While Chaz is central to the main plot, his background story, detailing his troubled relationship with toxic band mate, Andy, is engrossing in its own right.

Andy, who finds himself embroiled in the police’s real-world sexual abuse investigation, Operation Yewtree, is a despicable egomaniac, while Chaz carries remorse and regrets for past actions in equal measure.

For me, it is these scenes set in the seventies that really make the novel sing. They are vividly told, capturing perfectly the grimy underbelly of the pop star lifestyle – as Operation Yewtree exposed – as well as the sexist and predatory attitudes that just would not pass in these more enlightened times.

It’s important to add that while this time-hopping narrative structure may seem a little daunting at first, it proves highly effective in deepening the mystery before wrapping up the story effectively in a jaw-dropping, explosive fashion.

But it is not just the settings and plot that will capture readers’ attention. The central themes of family, parentage and identity, will resonate with readers, while the notion that, sometimes, it is better not to know something is highly significant given the ease with which people can now have their DNA analysed.

Indeed, the author was originally inspired to write the novel after a similar, though thankfully far less dramatic, experience involving his partner’s mother discovering her biological father following a genealogical DNA test.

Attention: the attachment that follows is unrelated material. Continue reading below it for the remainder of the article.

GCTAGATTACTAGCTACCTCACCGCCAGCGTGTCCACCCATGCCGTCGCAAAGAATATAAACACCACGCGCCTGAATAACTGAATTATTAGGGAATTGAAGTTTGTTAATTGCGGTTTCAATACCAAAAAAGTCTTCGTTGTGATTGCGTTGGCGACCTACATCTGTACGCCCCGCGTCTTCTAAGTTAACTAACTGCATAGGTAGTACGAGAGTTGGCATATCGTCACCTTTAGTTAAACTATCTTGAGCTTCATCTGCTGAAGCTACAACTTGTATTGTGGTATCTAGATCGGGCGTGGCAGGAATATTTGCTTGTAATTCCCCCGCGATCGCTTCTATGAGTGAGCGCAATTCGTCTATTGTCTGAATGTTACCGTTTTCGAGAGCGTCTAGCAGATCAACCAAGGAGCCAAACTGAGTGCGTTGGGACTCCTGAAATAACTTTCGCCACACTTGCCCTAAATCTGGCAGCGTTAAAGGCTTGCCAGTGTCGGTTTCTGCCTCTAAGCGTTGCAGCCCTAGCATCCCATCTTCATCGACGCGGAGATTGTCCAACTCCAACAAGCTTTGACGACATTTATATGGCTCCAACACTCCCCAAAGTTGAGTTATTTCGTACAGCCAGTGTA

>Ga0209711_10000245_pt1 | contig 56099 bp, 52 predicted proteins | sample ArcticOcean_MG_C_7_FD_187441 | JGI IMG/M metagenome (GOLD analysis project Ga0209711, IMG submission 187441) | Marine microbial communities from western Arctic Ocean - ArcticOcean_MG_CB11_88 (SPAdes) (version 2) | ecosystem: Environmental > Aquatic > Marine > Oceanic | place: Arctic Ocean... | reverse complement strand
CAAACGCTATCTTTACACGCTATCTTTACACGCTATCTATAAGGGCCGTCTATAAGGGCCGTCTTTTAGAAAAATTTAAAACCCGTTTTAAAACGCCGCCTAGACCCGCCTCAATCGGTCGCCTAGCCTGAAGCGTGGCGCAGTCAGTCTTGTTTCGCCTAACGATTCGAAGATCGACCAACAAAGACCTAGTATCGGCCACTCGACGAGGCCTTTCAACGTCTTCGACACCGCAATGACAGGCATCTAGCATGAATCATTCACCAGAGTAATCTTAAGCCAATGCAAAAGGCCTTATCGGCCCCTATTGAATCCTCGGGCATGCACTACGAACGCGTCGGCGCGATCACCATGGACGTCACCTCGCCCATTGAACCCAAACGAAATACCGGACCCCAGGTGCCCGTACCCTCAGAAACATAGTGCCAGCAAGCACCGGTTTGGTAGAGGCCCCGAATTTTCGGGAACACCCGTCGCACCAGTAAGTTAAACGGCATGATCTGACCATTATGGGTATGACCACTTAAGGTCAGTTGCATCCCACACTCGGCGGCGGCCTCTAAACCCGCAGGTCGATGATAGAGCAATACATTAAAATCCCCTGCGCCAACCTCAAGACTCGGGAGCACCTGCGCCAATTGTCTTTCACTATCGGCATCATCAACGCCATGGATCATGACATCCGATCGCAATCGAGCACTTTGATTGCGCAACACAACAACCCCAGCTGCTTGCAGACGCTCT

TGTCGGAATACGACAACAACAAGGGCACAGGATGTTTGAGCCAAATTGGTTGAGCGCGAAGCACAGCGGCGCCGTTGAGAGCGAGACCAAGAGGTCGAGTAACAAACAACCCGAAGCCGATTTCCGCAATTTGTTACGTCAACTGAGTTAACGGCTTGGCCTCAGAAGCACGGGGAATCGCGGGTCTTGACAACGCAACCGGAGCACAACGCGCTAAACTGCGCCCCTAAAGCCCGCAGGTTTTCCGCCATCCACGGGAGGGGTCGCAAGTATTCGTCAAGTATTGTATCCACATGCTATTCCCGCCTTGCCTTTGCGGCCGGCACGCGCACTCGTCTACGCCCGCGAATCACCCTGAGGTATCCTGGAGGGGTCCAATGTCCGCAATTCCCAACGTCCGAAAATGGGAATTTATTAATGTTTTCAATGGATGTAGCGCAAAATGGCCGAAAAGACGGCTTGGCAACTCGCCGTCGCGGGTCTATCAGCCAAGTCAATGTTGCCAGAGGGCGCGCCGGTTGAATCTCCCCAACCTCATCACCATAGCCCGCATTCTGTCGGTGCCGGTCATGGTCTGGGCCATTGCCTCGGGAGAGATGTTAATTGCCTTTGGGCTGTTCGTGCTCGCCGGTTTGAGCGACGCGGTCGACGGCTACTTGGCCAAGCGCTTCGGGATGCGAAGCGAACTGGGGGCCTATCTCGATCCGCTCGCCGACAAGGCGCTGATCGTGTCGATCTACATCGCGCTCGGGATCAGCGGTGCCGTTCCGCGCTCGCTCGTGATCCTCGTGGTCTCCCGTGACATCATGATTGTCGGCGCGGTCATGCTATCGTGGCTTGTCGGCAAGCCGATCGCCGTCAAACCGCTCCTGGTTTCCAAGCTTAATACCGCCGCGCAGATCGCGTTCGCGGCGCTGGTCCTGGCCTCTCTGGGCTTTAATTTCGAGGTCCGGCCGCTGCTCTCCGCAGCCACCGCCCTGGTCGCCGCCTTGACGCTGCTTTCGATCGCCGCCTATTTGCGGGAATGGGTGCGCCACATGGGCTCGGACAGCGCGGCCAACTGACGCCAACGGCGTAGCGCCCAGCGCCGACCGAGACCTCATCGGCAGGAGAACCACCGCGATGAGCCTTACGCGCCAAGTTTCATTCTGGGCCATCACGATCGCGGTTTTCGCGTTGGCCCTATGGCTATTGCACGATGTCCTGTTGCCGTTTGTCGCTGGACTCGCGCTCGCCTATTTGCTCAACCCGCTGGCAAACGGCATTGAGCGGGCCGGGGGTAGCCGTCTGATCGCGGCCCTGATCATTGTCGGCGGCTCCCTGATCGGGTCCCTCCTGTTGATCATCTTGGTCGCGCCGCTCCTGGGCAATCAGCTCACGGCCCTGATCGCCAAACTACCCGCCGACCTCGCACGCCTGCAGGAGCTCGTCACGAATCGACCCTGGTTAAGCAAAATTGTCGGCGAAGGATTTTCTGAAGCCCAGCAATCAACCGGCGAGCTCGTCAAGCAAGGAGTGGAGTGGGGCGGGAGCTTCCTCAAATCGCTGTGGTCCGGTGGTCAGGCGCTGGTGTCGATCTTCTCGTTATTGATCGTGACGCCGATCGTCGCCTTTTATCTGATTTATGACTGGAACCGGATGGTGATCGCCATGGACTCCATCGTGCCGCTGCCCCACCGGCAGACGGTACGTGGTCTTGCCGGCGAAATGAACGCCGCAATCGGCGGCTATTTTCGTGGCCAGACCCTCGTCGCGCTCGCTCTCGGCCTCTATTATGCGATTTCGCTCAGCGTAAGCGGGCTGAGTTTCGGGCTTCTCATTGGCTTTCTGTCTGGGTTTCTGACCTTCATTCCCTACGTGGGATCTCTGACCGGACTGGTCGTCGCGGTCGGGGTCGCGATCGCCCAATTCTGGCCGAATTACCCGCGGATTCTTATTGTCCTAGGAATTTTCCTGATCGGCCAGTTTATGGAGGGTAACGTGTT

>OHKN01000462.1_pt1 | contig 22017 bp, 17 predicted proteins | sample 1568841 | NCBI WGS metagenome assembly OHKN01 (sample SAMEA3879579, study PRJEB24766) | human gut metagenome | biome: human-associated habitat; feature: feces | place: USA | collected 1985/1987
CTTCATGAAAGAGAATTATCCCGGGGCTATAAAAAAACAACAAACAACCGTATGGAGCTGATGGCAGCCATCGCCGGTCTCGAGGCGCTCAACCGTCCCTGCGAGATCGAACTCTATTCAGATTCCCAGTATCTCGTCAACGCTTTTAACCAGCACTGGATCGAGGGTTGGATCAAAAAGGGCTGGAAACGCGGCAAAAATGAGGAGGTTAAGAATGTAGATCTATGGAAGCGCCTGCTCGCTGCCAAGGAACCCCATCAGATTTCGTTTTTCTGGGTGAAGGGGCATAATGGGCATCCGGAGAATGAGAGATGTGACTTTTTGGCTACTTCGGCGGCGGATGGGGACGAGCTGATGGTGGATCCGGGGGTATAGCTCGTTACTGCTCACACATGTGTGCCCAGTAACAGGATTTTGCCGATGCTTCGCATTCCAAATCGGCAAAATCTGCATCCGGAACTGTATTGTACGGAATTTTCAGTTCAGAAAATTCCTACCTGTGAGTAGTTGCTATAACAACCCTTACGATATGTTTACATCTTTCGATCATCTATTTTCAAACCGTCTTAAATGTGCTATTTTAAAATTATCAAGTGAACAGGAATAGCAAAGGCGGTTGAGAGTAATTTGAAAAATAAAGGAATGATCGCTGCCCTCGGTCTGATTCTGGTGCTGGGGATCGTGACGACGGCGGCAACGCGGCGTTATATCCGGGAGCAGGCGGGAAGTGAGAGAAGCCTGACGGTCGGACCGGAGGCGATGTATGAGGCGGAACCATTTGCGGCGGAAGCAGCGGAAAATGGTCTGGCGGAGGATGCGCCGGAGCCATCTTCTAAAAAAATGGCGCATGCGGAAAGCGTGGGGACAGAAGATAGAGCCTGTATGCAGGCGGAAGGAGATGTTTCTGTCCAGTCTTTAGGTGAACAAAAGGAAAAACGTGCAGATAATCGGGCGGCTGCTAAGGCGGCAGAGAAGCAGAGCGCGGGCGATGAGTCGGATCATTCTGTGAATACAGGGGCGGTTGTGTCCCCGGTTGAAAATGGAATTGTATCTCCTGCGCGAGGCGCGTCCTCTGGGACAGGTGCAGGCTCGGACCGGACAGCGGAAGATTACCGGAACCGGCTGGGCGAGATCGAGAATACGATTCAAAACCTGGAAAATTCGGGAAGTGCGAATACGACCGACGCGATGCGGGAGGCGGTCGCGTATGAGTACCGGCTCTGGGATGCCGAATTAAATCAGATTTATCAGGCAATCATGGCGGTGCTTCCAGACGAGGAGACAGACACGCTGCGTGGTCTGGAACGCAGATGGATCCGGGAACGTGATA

This is independent author Paul Carroll’s fourth novel, following A Matter of Life and Death (Matador, 2012), Written Off (Matador, 2016), and Trouble Brewing (Matador, 2017).

Like his other books, Don’t Ask is full of dark humour and satirical takes on topical issues. In this way, the writing is similar to that of Ben Elton, Nick Hornby and Jonathan Coe, in that serious social concerns are wrapped up in highly entertaining packages.

Don’t Ask, though, is perhaps the author’s most mature and absorbing work to date.

Carroll’s use of language is also worthy of note for its creativity. For instance, there’s a great line where a character is described as being “as genuine as a Chanel handbag on a Marbella beach”.

Another line I love compares a conversation to a “mountain stream meandering and switching down a gentle slope.”

This shouldn’t come as too much of a surprise, however, as Carroll, now in his sixties, is a former public relations guru who ran his own hugely successful Manchester-based agency for many years.

Although Don’t Ask isn’t the only novel of recent times to use DNA kits as a main narrative tool (the recent Booker Prize winner, Girl, Woman, Other by Bernadine Evaristo also involved them in her plot), Carroll’s emotive and charged take is unique and well worth your time.